As the former national media relations manager for McDonald’s Restaurants of Canada, I’ve had an insider’s view at how big corporations both prepare and respond in real time to issues and crises, both globally and locally.
Battling the horrible internet of very rural Ireland to connect with my cocooned in-laws. Facilitating a 23-member Task Force on Zoom to build consensus on a report. Learning how to involve family - from my 95-year old grandparents to 6-year old niece – in a multilingual virtual birthday party. Chairing non-profit board meetings with members juggling tough COVID conversations, introversion, and cramped family spaces.
Argyle’s research provides insights into social distancing resistance.
Communicating climate change has always taken courage. Now, it will take all that we can muster.
As unemployment soars, it’s time to invest in employer/employee relationships.
While Canadians may be isolated and ‘socially distanced’ from one another during the COVID-19 pandemic, this shared experience has strengthened our relationships with our families, co-workers, employers, health care providers, local businesses – and even our governments.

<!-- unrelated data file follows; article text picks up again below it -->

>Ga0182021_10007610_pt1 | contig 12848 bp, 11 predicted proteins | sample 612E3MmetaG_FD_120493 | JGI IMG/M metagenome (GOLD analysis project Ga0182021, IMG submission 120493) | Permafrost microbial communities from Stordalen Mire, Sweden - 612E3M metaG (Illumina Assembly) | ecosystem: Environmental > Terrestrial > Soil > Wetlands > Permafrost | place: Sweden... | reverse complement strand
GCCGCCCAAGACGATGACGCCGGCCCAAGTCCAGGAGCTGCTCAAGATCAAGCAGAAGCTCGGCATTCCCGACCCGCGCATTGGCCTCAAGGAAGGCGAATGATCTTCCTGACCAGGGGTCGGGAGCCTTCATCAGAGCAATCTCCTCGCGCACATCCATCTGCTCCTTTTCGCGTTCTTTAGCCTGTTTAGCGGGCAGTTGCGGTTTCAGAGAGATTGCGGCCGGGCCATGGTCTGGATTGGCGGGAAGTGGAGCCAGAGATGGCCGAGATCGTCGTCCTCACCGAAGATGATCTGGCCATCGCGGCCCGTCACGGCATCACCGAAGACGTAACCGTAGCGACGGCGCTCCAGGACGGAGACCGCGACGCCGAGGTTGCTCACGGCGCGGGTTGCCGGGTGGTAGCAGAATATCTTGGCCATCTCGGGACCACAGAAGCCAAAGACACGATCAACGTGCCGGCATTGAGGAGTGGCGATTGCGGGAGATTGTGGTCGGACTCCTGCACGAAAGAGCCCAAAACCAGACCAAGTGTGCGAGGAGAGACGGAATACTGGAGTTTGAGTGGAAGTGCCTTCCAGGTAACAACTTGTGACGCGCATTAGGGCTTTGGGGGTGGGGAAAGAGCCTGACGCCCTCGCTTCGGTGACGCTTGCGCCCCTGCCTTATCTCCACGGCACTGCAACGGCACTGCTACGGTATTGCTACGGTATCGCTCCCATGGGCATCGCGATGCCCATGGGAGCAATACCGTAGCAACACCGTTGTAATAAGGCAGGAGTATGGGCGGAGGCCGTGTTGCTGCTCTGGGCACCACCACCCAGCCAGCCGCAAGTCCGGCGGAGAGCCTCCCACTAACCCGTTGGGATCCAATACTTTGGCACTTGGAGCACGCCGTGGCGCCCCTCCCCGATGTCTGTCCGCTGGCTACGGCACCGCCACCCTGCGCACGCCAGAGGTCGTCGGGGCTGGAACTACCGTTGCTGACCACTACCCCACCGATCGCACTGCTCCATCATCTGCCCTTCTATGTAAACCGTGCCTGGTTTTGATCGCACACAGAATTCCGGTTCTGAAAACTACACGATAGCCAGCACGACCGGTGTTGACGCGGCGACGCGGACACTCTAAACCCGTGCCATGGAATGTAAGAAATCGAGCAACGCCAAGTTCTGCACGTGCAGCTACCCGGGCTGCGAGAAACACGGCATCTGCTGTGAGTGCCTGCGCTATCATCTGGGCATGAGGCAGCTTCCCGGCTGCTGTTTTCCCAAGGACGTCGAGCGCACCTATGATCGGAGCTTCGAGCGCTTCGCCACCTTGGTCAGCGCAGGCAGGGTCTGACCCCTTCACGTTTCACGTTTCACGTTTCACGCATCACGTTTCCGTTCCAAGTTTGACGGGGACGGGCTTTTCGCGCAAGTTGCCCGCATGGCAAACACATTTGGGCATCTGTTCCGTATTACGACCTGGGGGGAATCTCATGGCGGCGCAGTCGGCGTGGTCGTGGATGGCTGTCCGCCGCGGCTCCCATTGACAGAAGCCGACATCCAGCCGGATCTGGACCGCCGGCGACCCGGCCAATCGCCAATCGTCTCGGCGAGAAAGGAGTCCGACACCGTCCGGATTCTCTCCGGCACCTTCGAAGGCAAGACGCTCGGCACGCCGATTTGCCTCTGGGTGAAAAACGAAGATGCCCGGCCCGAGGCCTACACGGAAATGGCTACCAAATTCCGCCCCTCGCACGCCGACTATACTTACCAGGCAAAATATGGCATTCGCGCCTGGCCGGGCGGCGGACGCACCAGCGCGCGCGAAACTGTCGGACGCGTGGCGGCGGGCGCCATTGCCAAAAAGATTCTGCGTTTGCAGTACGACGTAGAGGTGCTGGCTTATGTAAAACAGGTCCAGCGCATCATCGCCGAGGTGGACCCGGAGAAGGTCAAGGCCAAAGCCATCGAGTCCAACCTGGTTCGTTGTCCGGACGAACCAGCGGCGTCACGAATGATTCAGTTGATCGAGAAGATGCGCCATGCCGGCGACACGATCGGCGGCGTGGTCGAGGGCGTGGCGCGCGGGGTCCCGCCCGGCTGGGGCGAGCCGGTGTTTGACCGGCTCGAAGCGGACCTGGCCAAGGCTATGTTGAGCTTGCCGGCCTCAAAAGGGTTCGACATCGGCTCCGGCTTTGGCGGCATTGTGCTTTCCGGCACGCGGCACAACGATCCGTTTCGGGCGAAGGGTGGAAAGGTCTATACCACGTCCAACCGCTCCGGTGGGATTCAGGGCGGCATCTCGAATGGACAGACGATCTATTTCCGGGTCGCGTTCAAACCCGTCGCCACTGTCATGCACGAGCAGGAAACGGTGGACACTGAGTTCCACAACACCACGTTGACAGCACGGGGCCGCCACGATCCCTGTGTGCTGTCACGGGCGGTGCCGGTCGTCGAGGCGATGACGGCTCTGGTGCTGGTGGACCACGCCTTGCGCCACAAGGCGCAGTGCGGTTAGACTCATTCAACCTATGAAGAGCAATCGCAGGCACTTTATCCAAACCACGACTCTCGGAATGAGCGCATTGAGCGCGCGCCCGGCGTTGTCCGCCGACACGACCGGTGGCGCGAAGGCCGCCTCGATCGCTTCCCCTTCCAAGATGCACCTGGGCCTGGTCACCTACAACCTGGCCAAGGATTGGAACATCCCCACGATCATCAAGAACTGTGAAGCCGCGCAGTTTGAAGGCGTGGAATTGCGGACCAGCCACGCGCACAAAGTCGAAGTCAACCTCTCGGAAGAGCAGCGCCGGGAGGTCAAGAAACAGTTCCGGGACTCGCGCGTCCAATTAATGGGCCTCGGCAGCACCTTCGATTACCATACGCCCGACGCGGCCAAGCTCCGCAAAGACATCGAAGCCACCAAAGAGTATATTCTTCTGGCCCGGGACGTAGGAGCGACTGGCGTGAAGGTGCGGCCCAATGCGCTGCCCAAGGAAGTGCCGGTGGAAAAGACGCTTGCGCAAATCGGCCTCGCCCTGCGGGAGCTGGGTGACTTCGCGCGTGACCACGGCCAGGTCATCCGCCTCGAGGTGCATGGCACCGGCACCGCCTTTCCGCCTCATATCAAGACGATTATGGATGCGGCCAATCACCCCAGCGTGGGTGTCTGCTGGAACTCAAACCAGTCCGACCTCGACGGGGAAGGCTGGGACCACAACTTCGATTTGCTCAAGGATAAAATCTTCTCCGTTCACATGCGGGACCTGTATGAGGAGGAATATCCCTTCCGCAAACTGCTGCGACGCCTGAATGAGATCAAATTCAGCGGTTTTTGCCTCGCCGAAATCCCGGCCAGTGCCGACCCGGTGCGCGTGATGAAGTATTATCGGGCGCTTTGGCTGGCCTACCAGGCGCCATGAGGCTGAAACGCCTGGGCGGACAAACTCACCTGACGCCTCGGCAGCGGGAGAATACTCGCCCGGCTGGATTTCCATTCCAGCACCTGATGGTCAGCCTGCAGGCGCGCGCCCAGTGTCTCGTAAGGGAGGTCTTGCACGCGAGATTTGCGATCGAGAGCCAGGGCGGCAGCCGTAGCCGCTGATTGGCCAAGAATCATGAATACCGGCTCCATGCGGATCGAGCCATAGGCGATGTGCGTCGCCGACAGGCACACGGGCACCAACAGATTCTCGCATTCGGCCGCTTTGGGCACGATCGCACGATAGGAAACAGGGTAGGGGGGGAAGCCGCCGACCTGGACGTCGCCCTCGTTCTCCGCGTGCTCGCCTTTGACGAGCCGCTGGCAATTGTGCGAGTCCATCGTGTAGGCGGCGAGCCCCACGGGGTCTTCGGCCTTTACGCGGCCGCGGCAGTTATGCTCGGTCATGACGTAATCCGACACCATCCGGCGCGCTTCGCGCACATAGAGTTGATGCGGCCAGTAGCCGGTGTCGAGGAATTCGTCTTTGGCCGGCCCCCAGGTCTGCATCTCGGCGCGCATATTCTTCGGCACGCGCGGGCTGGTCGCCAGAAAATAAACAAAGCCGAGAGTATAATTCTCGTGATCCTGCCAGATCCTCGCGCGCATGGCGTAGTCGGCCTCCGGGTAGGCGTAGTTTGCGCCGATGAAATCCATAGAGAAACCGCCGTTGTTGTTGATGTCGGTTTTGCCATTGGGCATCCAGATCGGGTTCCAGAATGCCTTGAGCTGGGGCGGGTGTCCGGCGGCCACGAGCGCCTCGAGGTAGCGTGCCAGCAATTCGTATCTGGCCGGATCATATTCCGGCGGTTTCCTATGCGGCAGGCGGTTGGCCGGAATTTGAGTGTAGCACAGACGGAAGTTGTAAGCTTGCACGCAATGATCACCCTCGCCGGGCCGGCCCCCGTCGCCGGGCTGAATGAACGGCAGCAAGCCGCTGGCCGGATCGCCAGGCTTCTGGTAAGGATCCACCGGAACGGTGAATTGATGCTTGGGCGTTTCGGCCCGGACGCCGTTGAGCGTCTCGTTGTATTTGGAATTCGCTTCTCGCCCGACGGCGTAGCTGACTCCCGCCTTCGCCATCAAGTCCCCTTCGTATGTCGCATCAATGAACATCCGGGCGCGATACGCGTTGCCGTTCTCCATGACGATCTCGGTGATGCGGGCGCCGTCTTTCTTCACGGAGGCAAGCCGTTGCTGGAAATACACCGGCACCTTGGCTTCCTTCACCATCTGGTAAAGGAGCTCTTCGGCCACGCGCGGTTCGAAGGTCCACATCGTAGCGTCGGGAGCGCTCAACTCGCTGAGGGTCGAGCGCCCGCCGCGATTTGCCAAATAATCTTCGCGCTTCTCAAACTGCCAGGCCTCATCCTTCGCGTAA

The pandemic-fueled public health and economic crisis has refocused attention on people’s basic needs. News and social media feature alarming stories about a rush on grocery stores, and fears of anti-social hoarding behaviour.
Among the endless stream of look-alike COVID-19 emails from organizations, one struck me like a bolt of lightning.
How should organizations engage their public during the COVID-19 pandemic? That was the question Argyle’s national public engagement team tackled on a national webinar last week.
Five months ago, I took a huge leap. After more than 26 years of in-house communications in the public sector, I joined the team at Argyle as the Senior Vice President and General Manager for Western Canada.